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TA.TI3 JOURNAL, WEDXE3DAT EVENTIN&, SEPTEMBER 26, 1894.
f l I V. 1 - i J II a..-.. f I
"TH1!' ,4 BE . 3t B. V. '1 IV .S -
Are remolding their store room, 711 Kansas avenue, so
tint in the future they will will have diiiUe their present
flwT rapacity. This improvement is male ntttssary in
cnler to make room far their increased stock, t!w largest
ami best selected stock of tine groceries in Kansas. On
Friday they will naltKuI two ear-!o:!ls of Califsmii Canned
CmxIs, packed 1891, and a ear-load of Granulated Sugar, oil
vl;ifh they prepose to make a special cut to inn-lasers
darisig tlif next two weeks. Look out for pikes in this
space cn Friday.
WILL RAISE $1,000,000.
Irs. Julie A. LoHii'ii Tank for Methodi.it
l iii versify at Washin ;tou.
Washington', Sept 26. Bishop John
T. Hurst, chancellor of the projected
American university-, and Vice Chancel
lor Samu'l IL Beiler will return here j
shortly after extensive tripa through the
west in the furtherance of the establish
ment of the university. The work of se
curing f u ids and preparing for building
has progressed systematically at the
headquarters here through the summer.
Large subscriptions have been for establishing-
professorships, but the uni
versity otiicers are anxious to get the
buildings before establishing professor
ships aud scholarships. This desire has
led to the oiler by a wealthy gentleman,
who doe not wish his name used at
present, tJ build the tirst structure, to be
used as an administration building.
It is estimated that it will cost from
f 200,000 to 250.000. It will be of stone
or marble, three stories high, about 250
feet long by 100 feet deep. The time for
breaking ground for this building has
not yet been set, but it is not likely to be
begun before spring.
It will bo first used for a special pur
pose, probably a school of history, and
while thus used, a second building will
bo added. Thus the whole group of 1
buildings will be gradually developed.
The observatory is to be located on the
highest point in the District of Colum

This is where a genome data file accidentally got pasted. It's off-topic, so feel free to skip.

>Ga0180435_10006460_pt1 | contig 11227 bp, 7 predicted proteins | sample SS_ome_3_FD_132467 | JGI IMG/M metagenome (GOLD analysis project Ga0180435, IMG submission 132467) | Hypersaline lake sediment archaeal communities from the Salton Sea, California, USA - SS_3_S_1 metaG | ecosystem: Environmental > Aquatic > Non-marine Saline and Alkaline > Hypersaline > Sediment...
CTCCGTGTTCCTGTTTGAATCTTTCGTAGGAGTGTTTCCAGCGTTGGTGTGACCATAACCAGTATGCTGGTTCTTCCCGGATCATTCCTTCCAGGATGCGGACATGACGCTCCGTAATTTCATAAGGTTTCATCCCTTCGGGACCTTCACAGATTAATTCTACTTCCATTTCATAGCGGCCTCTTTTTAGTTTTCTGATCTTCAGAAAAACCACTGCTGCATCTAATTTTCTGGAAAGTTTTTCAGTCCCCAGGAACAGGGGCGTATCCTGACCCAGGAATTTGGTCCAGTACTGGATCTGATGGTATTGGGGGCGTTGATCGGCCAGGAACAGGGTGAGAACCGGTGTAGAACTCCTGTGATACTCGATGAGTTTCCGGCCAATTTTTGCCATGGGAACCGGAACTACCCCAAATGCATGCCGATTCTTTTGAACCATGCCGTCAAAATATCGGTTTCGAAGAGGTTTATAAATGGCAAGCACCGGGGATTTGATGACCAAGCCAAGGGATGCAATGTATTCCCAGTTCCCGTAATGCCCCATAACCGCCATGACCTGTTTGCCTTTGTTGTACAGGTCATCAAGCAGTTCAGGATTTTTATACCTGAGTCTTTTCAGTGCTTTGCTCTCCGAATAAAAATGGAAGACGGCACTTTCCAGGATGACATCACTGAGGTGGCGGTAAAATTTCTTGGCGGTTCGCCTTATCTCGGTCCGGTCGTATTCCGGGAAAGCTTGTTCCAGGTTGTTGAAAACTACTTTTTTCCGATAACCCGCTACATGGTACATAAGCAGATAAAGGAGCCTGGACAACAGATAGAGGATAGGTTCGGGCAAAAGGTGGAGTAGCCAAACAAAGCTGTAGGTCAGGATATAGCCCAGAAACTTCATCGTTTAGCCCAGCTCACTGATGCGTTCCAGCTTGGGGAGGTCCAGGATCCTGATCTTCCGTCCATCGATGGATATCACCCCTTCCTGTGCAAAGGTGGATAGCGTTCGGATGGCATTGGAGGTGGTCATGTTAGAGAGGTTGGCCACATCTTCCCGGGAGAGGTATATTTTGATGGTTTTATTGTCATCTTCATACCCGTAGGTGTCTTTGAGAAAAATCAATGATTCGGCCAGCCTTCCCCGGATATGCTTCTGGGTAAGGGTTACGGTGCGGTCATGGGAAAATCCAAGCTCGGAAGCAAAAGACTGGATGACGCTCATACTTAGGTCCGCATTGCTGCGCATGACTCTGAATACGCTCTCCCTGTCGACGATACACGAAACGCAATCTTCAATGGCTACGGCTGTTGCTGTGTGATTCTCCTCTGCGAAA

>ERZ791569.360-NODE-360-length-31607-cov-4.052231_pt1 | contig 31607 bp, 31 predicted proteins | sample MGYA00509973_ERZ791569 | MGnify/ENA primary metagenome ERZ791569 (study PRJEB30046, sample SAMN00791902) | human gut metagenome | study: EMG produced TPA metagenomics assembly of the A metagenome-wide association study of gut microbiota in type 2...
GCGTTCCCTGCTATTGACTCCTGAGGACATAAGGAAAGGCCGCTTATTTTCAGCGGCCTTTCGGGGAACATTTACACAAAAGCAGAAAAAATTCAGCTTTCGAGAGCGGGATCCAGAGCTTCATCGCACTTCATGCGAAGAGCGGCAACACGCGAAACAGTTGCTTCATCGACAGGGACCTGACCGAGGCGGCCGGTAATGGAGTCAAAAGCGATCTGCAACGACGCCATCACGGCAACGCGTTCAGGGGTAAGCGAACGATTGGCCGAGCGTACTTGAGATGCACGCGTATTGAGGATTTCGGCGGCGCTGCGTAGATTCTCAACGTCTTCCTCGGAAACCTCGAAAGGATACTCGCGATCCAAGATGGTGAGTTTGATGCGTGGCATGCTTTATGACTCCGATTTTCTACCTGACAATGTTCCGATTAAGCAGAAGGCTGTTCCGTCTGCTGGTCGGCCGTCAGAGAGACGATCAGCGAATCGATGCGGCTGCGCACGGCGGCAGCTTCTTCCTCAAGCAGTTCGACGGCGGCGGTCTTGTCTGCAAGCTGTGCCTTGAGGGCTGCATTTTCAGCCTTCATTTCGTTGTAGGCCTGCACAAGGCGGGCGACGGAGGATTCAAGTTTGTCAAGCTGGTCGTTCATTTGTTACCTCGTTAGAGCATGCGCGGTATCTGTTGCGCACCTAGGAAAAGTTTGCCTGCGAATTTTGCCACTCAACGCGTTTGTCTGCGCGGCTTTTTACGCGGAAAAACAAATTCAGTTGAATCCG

bia, aud i4 to have a height equal to the
government observatory near by. Be
sides the offer to build the tirst building,
there have been twodonations of $100,000
each, one by an Ohio gentleman and the
other by a. New York lady, whose names
The preachers' fund has also grown to
$03,000 within recent days. It was
started in New York, being restricted to
preachers and has been taken up all
ever the country until the fund is ex
pected to reach $100,000. It will be
used to b liM Asbury hall, named after
the tirs-t American bishop. The hall will
ferve as a religious museum. Mrs. John
A. Logan, one of the trustees, has also
undertdk sn to raise a special fund, and
has set tte figure at .$1,000,000.
SPENDS $150,000 A DAY.
Japan II to Pay That Morh for the
Pleasure of Warring;.
Vascouveh, B. C, Sept. 26. The
steamer Empress of Japan, from Yoko
hama, brought the following letter from
the speciil correspondent of the Associ
The Japanese military headquarters,
now centered at the imperial palace at
Tokio, will be transferred September 25
to the town of Hiroshima, on the inland
tea, from which most troops and supplies
are shipped to Corea. The emperor
started tbither on the 13th, accompanied
by Count Ito, the minister resident, min
ister of war, marine and household.
The avaraje daily expenditure of the
Japanese government in connection with
the war is estimated at 300,000 yen,
about $ir 0.000.
On August 18 voluntary contributions
to the army fund from all parts of Japan
reached a total of more than 560,000 yen.
On the western shore of Corea are inow
gathered nearly 100 ships of war of